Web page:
What do Ernest Hemingway, Roger Federer and James Bond have in common?
Aside from the fact that they’ve all worn a Rolex — they represent a historical, modern and fictional manifestation of sprezzatura, the Italian art of nonchalance.
Defined by the Oxford English Dictionary as “studied carelessness,” sprezzatura refers to an individual’s capacity to make their performance — in the realm of conversation, fashion, art, writing, athletics, what have you — appear effortless. Their evident ease obscures the underlying truth: they’ve worked really freaking hard to get where they are.
An Italian courtier named Baldassare Castiglione coined the phrase during the Reinassance, in his classic The Book of the Courtier, a rambling dialogue on etiquette and persuasion in 16th-century, high-society Europe. Castiglione devoted a memorable chunk of his book extolling the virtue of “art that conceals art.”
The ideal courtier, Castiglione explained, was one who could dance, or battle, or even counsel a ruler, without breaking a proverbial sweat. They “avoid affectation in every way possible as though it were some rough and dangerous reef,” allowing their easygoing faculties to speak for them. Try-hards, on the other hand, weren’t as successful at court. Their ambition was too obvious.
Sprezzatura might be nearly 500 years old, but its spiritual ethos is still resonant. And instead of channeling it to curry favor with a condottiero, you can cultivate it to improve your own well-being.
How to Lower Your Resting Heart Rate Below 60 BPMMake like an elite athlete and slow down your ticker
What does living with sprezzatura look like? Here’s a nonchalance cheatsheet to get you started:
- Displaying a casual and composed demeanor
- Not getting overly flustered or panicky when things don’t go as planned
- Surrounding yourself with things that make you feel at ease
- Wearing clothes that you feel comfortable and confident in
- Bringing a kind, unruffled, even waggish attitude to the workplace
- Seeking out meditative activities that enhance self-awareness and promote a sense of calm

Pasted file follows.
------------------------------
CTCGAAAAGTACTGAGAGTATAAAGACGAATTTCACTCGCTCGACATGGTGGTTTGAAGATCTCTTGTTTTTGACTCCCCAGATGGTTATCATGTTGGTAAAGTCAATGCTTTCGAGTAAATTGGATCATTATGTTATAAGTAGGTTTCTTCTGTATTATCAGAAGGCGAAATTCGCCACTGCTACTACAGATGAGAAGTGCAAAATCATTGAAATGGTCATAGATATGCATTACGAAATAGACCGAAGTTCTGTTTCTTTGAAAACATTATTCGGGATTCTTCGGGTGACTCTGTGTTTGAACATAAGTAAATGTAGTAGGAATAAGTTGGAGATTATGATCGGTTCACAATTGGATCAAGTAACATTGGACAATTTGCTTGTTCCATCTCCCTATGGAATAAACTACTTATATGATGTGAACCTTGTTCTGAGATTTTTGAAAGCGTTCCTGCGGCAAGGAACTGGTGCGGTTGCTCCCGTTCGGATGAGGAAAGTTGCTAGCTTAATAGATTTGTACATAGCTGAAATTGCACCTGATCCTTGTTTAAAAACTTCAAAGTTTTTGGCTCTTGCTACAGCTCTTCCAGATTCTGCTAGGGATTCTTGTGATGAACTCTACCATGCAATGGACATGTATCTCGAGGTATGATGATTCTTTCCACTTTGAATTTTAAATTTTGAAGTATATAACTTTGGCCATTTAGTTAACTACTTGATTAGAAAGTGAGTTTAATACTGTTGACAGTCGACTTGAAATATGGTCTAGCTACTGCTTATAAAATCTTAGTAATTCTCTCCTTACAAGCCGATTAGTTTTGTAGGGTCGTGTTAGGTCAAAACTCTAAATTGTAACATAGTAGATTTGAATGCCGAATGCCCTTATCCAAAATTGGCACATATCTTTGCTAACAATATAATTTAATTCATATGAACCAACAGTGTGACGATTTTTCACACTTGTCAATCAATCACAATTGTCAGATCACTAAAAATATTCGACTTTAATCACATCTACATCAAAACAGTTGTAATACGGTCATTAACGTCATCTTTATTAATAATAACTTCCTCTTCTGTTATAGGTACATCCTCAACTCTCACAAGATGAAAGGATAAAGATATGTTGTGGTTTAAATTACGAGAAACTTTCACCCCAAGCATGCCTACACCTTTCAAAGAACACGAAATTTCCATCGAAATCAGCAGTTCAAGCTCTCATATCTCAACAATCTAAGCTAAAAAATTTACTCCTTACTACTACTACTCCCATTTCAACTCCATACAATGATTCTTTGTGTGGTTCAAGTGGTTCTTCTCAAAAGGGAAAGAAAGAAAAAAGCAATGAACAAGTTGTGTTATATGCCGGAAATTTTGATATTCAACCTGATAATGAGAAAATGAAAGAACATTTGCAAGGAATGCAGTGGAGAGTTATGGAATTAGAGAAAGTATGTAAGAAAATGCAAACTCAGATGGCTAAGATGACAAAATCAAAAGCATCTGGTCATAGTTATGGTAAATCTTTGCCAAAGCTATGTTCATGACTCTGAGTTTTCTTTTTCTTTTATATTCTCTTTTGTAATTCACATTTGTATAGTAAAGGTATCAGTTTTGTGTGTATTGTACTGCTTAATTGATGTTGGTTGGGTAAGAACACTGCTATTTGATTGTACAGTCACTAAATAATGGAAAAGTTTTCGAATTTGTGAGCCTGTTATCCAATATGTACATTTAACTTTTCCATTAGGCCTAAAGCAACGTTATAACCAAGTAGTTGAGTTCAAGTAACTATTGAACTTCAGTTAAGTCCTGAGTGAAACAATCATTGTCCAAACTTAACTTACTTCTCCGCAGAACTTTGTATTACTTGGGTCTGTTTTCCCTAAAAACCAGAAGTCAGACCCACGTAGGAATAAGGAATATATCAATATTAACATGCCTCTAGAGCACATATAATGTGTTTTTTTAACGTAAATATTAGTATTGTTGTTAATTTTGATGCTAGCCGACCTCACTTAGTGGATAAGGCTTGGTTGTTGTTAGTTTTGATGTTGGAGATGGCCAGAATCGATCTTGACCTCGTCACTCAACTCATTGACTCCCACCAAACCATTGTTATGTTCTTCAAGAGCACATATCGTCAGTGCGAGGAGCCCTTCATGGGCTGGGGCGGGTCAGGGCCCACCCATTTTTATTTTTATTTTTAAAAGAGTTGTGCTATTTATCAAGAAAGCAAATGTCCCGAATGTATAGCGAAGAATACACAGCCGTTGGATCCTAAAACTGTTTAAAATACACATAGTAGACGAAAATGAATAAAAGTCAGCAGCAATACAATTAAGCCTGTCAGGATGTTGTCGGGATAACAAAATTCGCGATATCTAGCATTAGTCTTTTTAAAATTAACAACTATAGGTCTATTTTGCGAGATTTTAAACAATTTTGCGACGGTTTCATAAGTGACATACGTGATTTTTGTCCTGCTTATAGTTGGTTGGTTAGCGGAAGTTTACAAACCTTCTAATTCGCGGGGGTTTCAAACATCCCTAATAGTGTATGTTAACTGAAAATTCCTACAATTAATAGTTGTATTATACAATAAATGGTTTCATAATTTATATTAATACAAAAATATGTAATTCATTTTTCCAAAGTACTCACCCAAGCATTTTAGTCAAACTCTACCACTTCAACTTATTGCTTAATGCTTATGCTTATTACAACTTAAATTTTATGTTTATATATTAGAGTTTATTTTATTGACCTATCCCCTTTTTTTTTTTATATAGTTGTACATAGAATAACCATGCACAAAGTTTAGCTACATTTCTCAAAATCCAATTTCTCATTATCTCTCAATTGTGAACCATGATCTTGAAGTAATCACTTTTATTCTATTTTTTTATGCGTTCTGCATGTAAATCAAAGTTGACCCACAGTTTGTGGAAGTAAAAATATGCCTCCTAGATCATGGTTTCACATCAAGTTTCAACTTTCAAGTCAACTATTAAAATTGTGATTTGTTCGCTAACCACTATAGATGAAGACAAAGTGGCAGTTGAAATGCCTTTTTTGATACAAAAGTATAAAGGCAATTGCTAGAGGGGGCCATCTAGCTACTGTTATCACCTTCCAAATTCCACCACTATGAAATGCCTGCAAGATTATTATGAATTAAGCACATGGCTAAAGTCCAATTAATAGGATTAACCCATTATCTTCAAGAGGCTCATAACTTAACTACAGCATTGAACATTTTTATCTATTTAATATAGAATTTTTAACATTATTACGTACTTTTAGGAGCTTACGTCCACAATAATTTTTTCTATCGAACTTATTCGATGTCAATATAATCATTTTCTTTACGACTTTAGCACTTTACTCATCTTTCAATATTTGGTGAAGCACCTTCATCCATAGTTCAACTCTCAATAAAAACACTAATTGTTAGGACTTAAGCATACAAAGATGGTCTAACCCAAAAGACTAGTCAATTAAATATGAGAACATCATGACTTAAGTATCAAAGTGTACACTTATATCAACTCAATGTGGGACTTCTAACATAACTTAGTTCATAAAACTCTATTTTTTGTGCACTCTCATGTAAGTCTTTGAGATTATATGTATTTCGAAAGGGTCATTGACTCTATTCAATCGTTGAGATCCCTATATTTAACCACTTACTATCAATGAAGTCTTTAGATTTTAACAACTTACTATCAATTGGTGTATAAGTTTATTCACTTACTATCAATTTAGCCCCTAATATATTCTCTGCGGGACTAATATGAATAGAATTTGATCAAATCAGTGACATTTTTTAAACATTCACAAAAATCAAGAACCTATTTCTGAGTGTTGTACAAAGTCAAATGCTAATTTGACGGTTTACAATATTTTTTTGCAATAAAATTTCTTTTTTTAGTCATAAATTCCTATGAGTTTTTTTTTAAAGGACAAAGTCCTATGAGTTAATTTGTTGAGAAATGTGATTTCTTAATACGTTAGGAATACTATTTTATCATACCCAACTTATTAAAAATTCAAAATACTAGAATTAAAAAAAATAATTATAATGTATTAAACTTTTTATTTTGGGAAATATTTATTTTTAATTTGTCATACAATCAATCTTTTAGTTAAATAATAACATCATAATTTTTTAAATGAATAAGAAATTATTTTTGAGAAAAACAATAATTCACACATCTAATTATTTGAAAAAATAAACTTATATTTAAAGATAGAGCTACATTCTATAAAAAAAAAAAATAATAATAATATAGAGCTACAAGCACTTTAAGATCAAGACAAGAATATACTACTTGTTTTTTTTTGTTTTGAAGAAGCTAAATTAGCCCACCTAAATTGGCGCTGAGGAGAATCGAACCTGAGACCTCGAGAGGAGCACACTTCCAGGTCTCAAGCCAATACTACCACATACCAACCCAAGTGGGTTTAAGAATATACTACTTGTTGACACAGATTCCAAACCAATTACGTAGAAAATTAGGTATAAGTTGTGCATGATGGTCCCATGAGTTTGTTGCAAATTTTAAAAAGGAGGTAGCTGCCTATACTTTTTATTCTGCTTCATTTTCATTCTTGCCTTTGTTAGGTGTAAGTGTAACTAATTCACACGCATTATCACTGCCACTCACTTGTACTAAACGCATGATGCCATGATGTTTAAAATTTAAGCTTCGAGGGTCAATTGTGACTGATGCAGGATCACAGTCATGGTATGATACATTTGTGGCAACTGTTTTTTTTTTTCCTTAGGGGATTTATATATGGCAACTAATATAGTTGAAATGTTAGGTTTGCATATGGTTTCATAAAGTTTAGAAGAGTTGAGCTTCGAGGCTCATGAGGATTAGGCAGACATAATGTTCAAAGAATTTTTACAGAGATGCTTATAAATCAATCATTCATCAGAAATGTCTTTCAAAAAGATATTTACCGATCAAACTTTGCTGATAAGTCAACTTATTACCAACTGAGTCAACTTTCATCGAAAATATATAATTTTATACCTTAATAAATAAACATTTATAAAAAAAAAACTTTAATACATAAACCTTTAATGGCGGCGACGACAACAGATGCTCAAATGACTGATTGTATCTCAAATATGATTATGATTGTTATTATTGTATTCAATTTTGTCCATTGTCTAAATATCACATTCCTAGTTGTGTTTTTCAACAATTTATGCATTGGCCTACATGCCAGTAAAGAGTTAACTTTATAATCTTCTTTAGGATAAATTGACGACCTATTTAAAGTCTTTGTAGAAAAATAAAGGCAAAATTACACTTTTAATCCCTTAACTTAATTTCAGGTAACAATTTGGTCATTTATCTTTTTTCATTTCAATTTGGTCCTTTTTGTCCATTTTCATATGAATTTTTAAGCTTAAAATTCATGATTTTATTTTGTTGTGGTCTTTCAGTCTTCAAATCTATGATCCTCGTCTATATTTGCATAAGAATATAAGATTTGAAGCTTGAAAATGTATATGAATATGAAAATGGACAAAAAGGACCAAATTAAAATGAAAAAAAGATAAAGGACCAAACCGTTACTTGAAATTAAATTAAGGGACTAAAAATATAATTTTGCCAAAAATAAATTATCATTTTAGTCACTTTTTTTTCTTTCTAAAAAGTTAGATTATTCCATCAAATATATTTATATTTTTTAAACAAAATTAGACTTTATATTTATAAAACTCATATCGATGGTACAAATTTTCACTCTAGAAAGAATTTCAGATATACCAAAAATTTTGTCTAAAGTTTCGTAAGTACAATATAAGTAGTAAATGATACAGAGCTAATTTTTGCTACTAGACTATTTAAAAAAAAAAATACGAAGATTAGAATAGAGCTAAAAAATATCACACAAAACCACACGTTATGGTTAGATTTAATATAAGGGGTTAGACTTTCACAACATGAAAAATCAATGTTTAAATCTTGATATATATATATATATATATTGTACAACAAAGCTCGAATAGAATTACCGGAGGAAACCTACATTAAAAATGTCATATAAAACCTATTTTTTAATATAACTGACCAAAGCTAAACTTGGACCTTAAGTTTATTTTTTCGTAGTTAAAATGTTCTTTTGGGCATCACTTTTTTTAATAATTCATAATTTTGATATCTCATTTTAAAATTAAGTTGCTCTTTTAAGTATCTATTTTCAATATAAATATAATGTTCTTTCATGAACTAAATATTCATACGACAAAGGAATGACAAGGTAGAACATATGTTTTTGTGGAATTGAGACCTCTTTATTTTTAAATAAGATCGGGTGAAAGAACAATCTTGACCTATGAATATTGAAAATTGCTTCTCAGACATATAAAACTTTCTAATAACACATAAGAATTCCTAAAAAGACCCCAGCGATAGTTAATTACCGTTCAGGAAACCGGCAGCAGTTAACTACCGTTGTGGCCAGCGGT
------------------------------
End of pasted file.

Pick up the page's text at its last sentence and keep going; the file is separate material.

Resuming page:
Mastery through practice
Obviously, people who consistently exhibit sprezzatura are really good at whatever they do. Hemingway’s simple prose belied the “iceberg” of detail beneath; Federer’s power and speed were always disguised by his flair and grace; Bond was basically trained to be good at everything.
Sprezzatura takes practice. If you want to trade in carelessness…you kind of have to care. Steph Curry can trot around sinking half-courters during the pre-game show because he’s spent decades putting up tens of thousands of shots from all over the court. He just misses more behind closed doors.
The ultimate keys are repetition, consistency and an aversion to perfectionism…which might seem like the realm of mastery, but is actually at odds with sprezzatura. The art of nonchalance is about making things look easy, not perfect. Masters make mistakes — then use them as learning opportunities. In fact, the very poise and humor with which you handle a slip-up is a display of sprezzatura.
It also helps to know your limits and play to your strengths. If you volunteer to cook a large dinner for friends — in hopes of channeling the sprezzatura of a Julia Child — but you’ve in fact never cooked before…you’re in for serious trouble.
That doesn’t mean you can’t get there one day. But you need to (a) put in the work, and (b) decide if the concept of cooking actually qualifies as an “autotelic activity” for you. These are the activities you genuinely enjoy, feel intrinsically motivated to do and love doing for their own sake. The flow state comes naturally.
Personally, I best get out of my head — and discover some degree of sprezzatura — when running, writing fiction or conversing with family and friends. But lately, I’ve found myself eager to commandeer the concept for little moments. How can I find sprezzatura on a commute, in a meeting or during an argument? Preparation is a useful tool. Insouciance is attractive. Pairing the two can make a huge difference in your everyday.